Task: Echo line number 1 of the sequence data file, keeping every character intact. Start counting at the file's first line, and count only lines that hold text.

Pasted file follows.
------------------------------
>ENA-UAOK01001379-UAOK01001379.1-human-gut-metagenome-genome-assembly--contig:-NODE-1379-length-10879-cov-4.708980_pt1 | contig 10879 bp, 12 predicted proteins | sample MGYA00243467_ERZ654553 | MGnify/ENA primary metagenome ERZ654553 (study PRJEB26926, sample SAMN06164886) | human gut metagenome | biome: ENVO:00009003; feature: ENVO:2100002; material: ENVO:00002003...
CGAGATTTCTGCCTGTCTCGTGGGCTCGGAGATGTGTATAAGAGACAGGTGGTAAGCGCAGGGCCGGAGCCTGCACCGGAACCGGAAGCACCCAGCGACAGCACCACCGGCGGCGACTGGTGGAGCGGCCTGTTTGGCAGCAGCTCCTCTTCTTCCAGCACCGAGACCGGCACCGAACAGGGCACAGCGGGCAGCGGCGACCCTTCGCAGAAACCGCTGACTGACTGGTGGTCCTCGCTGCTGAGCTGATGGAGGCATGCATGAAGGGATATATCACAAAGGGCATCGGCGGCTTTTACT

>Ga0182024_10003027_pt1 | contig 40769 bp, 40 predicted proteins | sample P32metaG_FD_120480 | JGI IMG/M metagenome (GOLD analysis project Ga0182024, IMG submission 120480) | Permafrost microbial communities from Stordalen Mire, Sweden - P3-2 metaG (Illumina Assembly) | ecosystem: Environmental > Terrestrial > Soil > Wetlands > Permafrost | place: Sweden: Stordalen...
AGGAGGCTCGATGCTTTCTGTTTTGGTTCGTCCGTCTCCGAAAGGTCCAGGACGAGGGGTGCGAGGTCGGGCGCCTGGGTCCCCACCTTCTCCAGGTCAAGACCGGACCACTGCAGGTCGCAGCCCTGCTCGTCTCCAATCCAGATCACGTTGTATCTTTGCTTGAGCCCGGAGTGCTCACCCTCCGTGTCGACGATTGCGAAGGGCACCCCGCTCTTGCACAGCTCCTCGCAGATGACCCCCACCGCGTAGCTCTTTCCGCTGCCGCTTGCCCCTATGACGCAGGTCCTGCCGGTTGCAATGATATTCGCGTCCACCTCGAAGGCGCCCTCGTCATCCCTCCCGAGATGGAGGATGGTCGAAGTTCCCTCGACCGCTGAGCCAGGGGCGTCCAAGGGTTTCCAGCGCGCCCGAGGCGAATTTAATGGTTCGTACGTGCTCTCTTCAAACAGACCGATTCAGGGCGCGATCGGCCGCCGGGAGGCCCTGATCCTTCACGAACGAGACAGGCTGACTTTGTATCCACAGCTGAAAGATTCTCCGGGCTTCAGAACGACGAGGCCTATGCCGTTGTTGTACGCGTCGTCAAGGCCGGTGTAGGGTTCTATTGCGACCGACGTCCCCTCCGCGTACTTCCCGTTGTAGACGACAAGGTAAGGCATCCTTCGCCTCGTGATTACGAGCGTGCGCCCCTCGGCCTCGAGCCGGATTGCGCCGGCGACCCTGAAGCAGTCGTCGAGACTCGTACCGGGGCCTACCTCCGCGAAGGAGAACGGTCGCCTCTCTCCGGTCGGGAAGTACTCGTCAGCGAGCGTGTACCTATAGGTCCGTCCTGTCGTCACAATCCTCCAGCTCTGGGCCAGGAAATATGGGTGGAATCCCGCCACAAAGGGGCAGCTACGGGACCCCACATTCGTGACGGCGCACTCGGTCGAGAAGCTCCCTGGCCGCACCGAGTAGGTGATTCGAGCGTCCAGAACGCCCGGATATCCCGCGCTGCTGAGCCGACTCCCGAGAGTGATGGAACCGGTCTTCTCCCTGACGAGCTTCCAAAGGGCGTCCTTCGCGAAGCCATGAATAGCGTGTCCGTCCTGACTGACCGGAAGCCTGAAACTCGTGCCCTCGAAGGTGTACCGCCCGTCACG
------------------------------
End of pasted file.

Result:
>ENA-UAOK01001379-UAOK01001379.1-human-gut-metagenome-genome-assembly--contig:-NODE-1379-length-10879-cov-4.708980_pt1 | contig 10879 bp, 12 predicted proteins | sample MGYA00243467_ERZ654553 | MGnify/ENA primary metagenome ERZ654553 (study PRJEB26926, sample SAMN06164886) | human gut metagenome | biome: ENVO:00009003; feature: ENVO:2100002; material: ENVO:00002003...